Fake News muddying the water

Posted on Friday, February 3, 2017 by Kyle Linzell, Venn GroupNo comments

Fake News: A golden opportunity?

If recent allegations towards the US president-elect are anything to go by, mainstream media is catching onto the phenomenon of ‘fake news’ and more importantly, they are desperate to stop it.

In its simplest form, ‘fake news’ is a story published that is incorrect.  More often than not there isn’t any harm intended, corrections can be made and everybody moves on.

The second kind of ‘fake news’ is false content created purely with the intention of generating interest or support towards a person or item of interest. The recent presidential debate was full of this kind of news and certain parties believe that results could have been affected by it.

Large media organisations are now trying to prevent the second kind as much as possible. It muddies the waters whilst affecting the value of the industry. The difficulty in the modern world is that news doesn’t sleep. In recent years there was time to verify stories with sources and research however, there is now a ‘race to place’ the content online to get an advantage over another outlet. One hour is a long time on social media, as it is in contract recruitment, so if you are behind and waiting for verification of facts, surely it’s a risk worth taking to post potential ‘fake news’?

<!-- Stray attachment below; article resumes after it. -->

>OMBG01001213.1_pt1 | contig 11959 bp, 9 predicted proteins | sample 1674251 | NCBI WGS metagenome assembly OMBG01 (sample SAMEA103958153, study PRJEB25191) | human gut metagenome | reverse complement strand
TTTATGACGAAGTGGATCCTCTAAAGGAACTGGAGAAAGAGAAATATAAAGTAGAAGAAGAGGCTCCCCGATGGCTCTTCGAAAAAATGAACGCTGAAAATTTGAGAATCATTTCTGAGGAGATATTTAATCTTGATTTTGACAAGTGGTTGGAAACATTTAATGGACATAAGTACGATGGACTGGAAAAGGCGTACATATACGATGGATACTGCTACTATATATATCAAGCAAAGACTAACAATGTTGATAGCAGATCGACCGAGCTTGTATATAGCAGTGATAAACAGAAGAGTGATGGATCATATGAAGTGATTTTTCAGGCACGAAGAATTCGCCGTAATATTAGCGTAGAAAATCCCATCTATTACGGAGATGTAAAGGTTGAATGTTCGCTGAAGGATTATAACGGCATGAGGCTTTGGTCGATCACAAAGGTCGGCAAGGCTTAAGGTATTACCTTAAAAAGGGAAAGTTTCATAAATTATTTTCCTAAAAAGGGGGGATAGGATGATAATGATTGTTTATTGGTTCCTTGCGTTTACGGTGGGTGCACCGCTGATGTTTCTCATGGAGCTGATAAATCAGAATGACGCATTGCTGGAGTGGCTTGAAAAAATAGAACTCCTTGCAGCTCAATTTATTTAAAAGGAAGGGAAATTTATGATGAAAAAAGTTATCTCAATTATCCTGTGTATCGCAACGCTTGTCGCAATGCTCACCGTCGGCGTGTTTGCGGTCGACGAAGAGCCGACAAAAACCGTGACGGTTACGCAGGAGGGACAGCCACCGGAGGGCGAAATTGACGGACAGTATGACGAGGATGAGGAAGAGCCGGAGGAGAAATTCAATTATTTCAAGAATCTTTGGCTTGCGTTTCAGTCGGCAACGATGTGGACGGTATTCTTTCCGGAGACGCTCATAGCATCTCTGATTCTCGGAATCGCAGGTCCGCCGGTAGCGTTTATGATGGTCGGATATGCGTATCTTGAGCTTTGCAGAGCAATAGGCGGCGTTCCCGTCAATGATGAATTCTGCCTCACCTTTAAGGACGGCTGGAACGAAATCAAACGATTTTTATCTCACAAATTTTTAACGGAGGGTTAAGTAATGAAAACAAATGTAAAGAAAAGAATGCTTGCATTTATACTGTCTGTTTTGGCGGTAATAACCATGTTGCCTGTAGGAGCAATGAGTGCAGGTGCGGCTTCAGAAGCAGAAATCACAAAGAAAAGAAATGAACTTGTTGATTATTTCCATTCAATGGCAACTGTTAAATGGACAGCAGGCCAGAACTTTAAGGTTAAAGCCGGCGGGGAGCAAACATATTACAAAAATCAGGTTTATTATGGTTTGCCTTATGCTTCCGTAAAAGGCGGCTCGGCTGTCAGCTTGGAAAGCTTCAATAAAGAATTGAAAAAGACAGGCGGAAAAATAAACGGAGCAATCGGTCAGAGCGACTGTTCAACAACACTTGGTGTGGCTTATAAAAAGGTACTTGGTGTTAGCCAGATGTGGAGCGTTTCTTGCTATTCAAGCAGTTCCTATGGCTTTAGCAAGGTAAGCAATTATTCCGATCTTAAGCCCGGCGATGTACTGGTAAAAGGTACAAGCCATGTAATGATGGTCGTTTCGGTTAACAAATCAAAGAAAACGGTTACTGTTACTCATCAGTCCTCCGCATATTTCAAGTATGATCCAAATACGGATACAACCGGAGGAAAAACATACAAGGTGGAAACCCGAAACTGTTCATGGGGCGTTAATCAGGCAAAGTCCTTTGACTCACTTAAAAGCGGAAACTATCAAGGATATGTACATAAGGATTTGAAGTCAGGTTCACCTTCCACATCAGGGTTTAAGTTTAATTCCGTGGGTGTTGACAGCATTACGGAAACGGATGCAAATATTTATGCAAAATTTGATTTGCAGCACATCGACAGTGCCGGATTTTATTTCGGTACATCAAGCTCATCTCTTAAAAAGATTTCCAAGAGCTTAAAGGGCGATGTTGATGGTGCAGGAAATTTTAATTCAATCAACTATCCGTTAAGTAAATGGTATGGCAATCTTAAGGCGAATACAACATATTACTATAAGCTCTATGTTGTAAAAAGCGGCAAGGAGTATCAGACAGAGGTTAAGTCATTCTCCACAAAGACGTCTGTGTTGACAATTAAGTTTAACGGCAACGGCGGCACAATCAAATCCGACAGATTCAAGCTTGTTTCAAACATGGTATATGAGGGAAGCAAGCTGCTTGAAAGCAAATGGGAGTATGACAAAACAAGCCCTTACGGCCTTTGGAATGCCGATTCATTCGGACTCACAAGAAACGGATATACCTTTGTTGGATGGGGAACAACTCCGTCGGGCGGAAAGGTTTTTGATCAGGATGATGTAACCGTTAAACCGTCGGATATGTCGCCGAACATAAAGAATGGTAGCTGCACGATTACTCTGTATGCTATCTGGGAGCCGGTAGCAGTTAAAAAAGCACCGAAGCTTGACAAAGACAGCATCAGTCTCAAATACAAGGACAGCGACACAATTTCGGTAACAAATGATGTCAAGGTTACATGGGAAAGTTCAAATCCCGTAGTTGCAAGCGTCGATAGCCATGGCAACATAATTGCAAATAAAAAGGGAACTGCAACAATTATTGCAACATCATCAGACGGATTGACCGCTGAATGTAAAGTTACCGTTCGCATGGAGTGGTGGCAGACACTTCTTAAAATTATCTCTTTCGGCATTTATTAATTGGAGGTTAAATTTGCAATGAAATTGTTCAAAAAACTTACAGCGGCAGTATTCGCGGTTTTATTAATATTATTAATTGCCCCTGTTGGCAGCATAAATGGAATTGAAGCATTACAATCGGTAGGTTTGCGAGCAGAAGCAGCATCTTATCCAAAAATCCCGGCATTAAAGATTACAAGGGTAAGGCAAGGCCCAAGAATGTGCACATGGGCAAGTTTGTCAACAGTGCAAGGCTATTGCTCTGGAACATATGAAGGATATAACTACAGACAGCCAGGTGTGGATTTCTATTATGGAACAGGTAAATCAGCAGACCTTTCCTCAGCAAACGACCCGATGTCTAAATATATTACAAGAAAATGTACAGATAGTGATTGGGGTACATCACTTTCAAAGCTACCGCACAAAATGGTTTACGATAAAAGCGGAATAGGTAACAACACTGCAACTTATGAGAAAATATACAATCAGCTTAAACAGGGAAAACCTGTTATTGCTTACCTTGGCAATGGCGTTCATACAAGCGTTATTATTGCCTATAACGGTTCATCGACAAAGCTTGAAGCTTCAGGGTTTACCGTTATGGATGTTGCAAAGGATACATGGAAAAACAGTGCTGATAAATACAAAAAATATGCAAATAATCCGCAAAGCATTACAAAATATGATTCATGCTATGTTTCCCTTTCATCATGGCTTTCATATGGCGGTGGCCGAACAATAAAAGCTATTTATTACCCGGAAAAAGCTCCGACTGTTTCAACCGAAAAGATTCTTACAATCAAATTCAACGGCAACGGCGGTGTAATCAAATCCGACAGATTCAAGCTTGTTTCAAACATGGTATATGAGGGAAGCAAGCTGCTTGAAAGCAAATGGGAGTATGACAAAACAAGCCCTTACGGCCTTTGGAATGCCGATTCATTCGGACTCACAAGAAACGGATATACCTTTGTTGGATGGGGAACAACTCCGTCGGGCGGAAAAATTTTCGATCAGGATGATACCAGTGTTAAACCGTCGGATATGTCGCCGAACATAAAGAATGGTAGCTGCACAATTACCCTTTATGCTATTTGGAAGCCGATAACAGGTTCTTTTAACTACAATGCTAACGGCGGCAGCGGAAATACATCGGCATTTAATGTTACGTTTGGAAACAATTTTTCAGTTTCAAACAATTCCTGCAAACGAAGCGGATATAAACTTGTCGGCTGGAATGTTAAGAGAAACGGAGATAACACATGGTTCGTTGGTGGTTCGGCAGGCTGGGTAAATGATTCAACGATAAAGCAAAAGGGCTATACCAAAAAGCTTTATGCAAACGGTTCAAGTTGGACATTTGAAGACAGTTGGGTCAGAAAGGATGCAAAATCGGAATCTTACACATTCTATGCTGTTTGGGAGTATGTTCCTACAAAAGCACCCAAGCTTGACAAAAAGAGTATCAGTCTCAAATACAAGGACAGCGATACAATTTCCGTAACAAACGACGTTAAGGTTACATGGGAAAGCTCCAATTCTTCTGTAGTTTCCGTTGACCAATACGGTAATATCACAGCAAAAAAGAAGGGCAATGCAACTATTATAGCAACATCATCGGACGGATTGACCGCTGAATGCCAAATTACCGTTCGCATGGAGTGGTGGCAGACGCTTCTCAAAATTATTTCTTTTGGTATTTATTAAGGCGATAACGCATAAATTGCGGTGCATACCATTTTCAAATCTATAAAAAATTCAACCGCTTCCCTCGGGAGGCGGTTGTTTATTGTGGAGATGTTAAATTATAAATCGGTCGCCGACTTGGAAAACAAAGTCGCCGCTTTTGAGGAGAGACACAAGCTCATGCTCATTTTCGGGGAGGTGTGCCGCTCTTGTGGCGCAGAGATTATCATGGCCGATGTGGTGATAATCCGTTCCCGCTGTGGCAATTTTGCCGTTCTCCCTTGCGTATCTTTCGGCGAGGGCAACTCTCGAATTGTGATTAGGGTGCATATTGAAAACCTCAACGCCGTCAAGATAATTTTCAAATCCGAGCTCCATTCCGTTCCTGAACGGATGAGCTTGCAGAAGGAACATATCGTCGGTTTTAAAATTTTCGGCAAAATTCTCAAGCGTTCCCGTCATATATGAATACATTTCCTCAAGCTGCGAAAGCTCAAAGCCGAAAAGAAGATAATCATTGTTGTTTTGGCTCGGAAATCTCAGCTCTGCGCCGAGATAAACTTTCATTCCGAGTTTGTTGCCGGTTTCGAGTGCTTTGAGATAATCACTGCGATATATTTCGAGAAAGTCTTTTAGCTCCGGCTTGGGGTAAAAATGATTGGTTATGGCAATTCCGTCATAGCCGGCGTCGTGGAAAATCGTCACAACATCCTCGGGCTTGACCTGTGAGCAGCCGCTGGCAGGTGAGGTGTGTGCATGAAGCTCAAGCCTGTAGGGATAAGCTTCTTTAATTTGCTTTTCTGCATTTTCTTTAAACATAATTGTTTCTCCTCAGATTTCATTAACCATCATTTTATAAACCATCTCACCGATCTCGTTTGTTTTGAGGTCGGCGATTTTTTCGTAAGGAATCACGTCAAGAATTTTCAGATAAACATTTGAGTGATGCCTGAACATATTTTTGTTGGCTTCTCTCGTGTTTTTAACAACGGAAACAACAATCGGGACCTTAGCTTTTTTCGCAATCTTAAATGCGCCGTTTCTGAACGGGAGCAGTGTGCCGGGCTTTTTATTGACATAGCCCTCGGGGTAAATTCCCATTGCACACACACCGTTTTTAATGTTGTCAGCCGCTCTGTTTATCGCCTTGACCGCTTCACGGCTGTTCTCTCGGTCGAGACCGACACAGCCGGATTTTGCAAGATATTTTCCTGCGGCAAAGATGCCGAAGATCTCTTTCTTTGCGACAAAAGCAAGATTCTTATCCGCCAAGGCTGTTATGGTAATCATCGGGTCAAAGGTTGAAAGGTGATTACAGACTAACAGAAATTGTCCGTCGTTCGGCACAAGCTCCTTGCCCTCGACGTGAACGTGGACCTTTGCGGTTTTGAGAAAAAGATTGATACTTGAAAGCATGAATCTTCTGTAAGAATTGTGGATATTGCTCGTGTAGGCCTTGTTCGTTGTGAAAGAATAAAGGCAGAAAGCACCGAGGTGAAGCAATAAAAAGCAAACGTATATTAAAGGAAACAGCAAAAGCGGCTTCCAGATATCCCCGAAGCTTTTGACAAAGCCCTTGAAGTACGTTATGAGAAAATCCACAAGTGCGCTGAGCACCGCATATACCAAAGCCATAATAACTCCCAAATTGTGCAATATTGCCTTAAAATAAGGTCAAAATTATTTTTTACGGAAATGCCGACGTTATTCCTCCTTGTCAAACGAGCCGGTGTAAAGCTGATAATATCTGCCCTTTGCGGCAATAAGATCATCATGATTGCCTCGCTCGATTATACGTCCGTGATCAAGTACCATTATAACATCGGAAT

As recruiters, we tackle this same problem every day; particularly as contract specialists where speed is vital. The way I see it, every CV online is a ‘fake CV’ until we verify it with references and qualification checks.

We aren’t blessed with the opportunity of “all publicity is good publicity”. A bad placement will cost the client time and damages a relationship. Placing someone in a job with a false CV is harmful for all involved and can devalue the stringent process that we go through to ensure compliance is met.

Interestingly there is a third kind of ‘fake news’ made famous by Donald Trump. A news piece, written about you, that you just don’t like; whether it’s true or not. Thankfully I don’t see too many recruiters bemoaning a CV purely because they don’t like it but you never know. Unfortunately in this case, Trump is semi-correct. If it’s not sourced and referenced correctly, call it out as fake and let’s clear the water.

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